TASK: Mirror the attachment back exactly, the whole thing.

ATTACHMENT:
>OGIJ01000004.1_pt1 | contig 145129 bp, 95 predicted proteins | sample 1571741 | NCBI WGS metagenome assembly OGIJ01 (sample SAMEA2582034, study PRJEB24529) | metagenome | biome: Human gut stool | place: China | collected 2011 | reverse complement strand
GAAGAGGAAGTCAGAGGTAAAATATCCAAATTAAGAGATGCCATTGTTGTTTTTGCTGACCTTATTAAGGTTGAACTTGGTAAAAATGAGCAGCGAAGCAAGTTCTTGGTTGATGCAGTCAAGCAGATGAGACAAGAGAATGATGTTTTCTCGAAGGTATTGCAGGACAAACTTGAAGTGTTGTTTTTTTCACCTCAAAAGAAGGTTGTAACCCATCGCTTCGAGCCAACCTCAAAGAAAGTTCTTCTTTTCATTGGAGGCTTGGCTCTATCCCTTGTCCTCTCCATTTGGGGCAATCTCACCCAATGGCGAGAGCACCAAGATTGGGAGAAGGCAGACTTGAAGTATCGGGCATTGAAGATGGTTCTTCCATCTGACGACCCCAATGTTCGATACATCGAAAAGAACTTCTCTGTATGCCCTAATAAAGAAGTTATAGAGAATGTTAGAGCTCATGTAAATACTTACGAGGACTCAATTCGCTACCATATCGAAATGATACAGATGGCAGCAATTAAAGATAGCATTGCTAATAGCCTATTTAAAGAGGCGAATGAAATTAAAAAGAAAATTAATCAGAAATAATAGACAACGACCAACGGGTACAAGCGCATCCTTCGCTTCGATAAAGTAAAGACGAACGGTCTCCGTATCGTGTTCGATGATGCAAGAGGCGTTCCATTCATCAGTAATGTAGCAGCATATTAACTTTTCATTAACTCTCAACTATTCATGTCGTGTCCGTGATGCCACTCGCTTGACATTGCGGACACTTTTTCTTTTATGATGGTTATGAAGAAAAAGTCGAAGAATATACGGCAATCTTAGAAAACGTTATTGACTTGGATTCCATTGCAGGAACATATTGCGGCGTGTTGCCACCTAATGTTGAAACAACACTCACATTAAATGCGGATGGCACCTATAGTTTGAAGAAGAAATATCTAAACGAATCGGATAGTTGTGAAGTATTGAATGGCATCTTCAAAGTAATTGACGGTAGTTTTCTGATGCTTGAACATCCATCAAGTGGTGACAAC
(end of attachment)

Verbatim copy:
>OGIJ01000004.1_pt1 | contig 145129 bp, 95 predicted proteins | sample 1571741 | NCBI WGS metagenome assembly OGIJ01 (sample SAMEA2582034, study PRJEB24529) | metagenome | biome: Human gut stool | place: China | collected 2011 | reverse complement strand
GAAGAGGAAGTCAGAGGTAAAATATCCAAATTAAGAGATGCCATTGTTGTTTTTGCTGACCTTATTAAGGTTGAACTTGGTAAAAATGAGCAGCGAAGCAAGTTCTTGGTTGATGCAGTCAAGCAGATGAGACAAGAGAATGATGTTTTCTCGAAGGTATTGCAGGACAAACTTGAAGTGTTGTTTTTTTCACCTCAAAAGAAGGTTGTAACCCATCGCTTCGAGCCAACCTCAAAGAAAGTTCTTCTTTTCATTGGAGGCTTGGCTCTATCCCTTGTCCTCTCCATTTGGGGCAATCTCACCCAATGGCGAGAGCACCAAGATTGGGAGAAGGCAGACTTGAAGTATCGGGCATTGAAGATGGTTCTTCCATCTGACGACCCCAATGTTCGATACATCGAAAAGAACTTCTCTGTATGCCCTAATAAAGAAGTTATAGAGAATGTTAGAGCTCATGTAAATACTTACGAGGACTCAATTCGCTACCATATCGAAATGATACAGATGGCAGCAATTAAAGATAGCATTGCTAATAGCCTATTTAAAGAGGCGAATGAAATTAAAAAGAAAATTAATCAGAAATAATAGACAACGACCAACGGGTACAAGCGCATCCTTCGCTTCGATAAAGTAAAGACGAACGGTCTCCGTATCGTGTTCGATGATGCAAGAGGCGTTCCATTCATCAGTAATGTAGCAGCATATTAACTTTTCATTAACTCTCAACTATTCATGTCGTGTCCGTGATGCCACTCGCTTGACATTGCGGACACTTTTTCTTTTATGATGGTTATGAAGAAAAAGTCGAAGAATATACGGCAATCTTAGAAAACGTTATTGACTTGGATTCCATTGCAGGAACATATTGCGGCGTGTTGCCACCTAATGTTGAAACAACACTCACATTAAATGCGGATGGCACCTATAGTTTGAAGAAGAAATATCTAAACGAATCGGATAGTTGTGAAGTATTGAATGGCATCTTCAAAGTAATTGACGGTAGTTTTCTGATGCTTGAACATCCATCAAGTGGTGACAAC